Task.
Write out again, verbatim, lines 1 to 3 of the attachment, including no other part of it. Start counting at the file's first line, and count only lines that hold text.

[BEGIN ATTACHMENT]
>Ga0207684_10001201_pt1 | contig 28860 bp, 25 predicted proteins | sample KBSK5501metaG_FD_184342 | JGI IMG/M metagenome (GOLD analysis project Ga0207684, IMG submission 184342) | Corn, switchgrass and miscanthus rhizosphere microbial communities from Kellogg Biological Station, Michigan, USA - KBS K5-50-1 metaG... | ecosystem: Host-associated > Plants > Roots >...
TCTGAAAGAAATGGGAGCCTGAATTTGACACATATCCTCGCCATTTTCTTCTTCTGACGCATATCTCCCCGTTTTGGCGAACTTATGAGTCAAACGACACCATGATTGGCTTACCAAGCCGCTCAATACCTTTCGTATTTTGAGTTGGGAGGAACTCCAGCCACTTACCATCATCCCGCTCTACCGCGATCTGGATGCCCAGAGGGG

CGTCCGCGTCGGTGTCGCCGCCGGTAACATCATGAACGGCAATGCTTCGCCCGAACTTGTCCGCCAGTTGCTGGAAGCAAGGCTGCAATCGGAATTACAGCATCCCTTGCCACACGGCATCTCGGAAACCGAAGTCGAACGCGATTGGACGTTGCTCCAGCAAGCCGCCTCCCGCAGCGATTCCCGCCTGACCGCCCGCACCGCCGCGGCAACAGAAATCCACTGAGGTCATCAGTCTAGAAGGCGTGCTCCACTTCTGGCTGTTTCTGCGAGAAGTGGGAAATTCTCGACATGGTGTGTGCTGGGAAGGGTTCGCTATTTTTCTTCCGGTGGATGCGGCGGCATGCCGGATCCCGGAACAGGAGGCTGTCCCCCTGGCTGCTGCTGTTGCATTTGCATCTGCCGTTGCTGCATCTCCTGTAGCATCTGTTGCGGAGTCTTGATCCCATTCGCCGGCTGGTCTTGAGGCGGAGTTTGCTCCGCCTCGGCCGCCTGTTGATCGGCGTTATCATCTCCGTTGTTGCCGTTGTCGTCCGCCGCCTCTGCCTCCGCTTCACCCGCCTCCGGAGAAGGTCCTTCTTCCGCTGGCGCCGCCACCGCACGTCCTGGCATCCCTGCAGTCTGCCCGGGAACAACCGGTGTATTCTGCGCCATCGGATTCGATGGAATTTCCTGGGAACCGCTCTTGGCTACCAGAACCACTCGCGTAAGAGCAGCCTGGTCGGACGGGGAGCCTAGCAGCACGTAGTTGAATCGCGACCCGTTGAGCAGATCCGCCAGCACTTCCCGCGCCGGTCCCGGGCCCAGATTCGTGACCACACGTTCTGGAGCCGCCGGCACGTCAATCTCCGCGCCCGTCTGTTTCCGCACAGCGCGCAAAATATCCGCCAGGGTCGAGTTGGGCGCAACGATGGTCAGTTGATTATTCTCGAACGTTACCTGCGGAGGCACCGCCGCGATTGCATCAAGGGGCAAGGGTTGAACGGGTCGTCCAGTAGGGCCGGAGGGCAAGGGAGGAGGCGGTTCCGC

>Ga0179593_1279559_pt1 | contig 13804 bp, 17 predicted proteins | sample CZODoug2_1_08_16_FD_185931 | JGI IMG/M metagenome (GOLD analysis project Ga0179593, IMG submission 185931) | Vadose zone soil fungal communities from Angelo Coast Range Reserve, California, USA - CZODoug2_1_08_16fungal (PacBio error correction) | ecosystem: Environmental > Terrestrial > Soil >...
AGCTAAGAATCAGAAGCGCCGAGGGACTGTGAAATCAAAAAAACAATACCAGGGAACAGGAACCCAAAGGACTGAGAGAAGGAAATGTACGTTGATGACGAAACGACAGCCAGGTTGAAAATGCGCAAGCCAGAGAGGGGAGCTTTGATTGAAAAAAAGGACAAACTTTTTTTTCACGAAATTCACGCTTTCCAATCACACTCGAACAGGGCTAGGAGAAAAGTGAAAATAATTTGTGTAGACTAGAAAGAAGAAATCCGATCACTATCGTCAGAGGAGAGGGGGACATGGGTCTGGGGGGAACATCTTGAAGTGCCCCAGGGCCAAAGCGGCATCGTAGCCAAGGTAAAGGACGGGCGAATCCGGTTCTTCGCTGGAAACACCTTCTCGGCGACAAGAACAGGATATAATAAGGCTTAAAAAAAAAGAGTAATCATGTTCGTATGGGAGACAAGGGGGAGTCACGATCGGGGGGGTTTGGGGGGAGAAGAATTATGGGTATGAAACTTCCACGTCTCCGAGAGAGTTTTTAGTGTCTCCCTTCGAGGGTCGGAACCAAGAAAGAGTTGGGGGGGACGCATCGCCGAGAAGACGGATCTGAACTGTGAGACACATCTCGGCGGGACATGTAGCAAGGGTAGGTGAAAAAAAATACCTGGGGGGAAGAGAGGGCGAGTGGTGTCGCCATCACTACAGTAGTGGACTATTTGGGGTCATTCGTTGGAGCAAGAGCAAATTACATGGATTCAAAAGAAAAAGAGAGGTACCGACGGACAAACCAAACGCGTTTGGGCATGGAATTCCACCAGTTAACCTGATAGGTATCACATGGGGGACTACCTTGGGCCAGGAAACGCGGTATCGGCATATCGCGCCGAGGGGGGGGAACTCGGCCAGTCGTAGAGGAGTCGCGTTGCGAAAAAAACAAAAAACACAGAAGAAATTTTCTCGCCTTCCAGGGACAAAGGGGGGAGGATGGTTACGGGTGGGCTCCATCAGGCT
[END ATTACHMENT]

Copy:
>Ga0207684_10001201_pt1 | contig 28860 bp, 25 predicted proteins | sample KBSK5501metaG_FD_184342 | JGI IMG/M metagenome (GOLD analysis project Ga0207684, IMG submission 184342) | Corn, switchgrass and miscanthus rhizosphere microbial communities from Kellogg Biological Station, Michigan, USA - KBS K5-50-1 metaG... | ecosystem: Host-associated > Plants > Roots >...
TCTGAAAGAAATGGGAGCCTGAATTTGACACATATCCTCGCCATTTTCTTCTTCTGACGCATATCTCCCCGTTTTGGCGAACTTATGAGTCAAACGACACCATGATTGGCTTACCAAGCCGCTCAATACCTTTCGTATTTTGAGTTGGGAGGAACTCCAGCCACTTACCATCATCCCGCTCTACCGCGATCTGGATGCCCAGAGGGG

CGTCCGCGTCGGTGTCGCCGCCGGTAACATCATGAACGGCAATGCTTCGCCCGAACTTGTCCGCCAGTTGCTGGAAGCAAGGCTGCAATCGGAATTACAGCATCCCTTGCCACACGGCATCTCGGAAACCGAAGTCGAACGCGATTGGACGTTGCTCCAGCAAGCCGCCTCCCGCAGCGATTCCCGCCTGACCGCCCGCACCGCCGCGGCAACAGAAATCCACTGAGGTCATCAGTCTAGAAGGCGTGCTCCACTTCTGGCTGTTTCTGCGAGAAGTGGGAAATTCTCGACATGGTGTGTGCTGGGAAGGGTTCGCTATTTTTCTTCCGGTGGATGCGGCGGCATGCCGGATCCCGGAACAGGAGGCTGTCCCCCTGGCTGCTGCTGTTGCATTTGCATCTGCCGTTGCTGCATCTCCTGTAGCATCTGTTGCGGAGTCTTGATCCCATTCGCCGGCTGGTCTTGAGGCGGAGTTTGCTCCGCCTCGGCCGCCTGTTGATCGGCGTTATCATCTCCGTTGTTGCCGTTGTCGTCCGCCGCCTCTGCCTCCGCTTCACCCGCCTCCGGAGAAGGTCCTTCTTCCGCTGGCGCCGCCACCGCACGTCCTGGCATCCCTGCAGTCTGCCCGGGAACAACCGGTGTATTCTGCGCCATCGGATTCGATGGAATTTCCTGGGAACCGCTCTTGGCTACCAGAACCACTCGCGTAAGAGCAGCCTGGTCGGACGGGGAGCCTAGCAGCACGTAGTTGAATCGCGACCCGTTGAGCAGATCCGCCAGCACTTCCCGCGCCGGTCCCGGGCCCAGATTCGTGACCACACGTTCTGGAGCCGCCGGCACGTCAATCTCCGCGCCCGTCTGTTTCCGCACAGCGCGCAAAATATCCGCCAGGGTCGAGTTGGGCGCAACGATGGTCAGTTGATTATTCTCGAACGTTACCTGCGGAGGCACCGCCGCGATTGCATCAAGGGGCAAGGGTTGAACGGGTCGTCCAGTAGGGCCGGAGGGCAAGGGAGGAGGCGGTTCCGC